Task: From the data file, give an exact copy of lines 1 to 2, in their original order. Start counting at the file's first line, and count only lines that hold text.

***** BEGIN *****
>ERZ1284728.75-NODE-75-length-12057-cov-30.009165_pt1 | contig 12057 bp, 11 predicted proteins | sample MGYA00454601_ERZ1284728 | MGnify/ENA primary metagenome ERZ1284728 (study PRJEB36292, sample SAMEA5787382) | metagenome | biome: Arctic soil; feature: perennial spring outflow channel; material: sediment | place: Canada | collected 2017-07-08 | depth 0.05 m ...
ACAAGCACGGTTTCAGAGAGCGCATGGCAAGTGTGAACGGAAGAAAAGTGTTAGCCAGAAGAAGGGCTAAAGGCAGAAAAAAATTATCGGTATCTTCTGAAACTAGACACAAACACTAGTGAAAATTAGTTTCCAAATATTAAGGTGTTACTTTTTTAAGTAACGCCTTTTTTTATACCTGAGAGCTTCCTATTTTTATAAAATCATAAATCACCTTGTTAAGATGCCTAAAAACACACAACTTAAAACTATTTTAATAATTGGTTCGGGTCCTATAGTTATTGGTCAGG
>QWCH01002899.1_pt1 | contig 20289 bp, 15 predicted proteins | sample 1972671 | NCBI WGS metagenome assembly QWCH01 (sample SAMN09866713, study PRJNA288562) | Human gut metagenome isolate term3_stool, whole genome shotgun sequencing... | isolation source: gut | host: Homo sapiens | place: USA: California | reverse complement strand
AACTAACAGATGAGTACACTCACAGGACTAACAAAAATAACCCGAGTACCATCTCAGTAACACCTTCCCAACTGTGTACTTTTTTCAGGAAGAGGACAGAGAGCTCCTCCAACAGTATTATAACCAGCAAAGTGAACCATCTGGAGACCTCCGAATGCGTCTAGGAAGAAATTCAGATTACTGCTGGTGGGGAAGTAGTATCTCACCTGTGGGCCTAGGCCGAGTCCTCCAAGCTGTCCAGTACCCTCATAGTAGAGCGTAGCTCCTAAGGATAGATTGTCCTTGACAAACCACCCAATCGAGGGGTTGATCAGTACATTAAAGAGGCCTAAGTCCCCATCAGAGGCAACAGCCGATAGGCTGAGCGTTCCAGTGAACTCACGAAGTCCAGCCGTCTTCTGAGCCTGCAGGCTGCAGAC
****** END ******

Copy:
>ERZ1284728.75-NODE-75-length-12057-cov-30.009165_pt1 | contig 12057 bp, 11 predicted proteins | sample MGYA00454601_ERZ1284728 | MGnify/ENA primary metagenome ERZ1284728 (study PRJEB36292, sample SAMEA5787382) | metagenome | biome: Arctic soil; feature: perennial spring outflow channel; material: sediment | place: Canada | collected 2017-07-08 | depth 0.05 m ...
ACAAGCACGGTTTCAGAGAGCGCATGGCAAGTGTGAACGGAAGAAAAGTGTTAGCCAGAAGAAGGGCTAAAGGCAGAAAAAAATTATCGGTATCTTCTGAAACTAGACACAAACACTAGTGAAAATTAGTTTCCAAATATTAAGGTGTTACTTTTTTAAGTAACGCCTTTTTTTATACCTGAGAGCTTCCTATTTTTATAAAATCATAAATCACCTTGTTAAGATGCCTAAAAACACACAACTTAAAACTATTTTAATAATTGGTTCGGGTCCTATAGTTATTGGTCAGG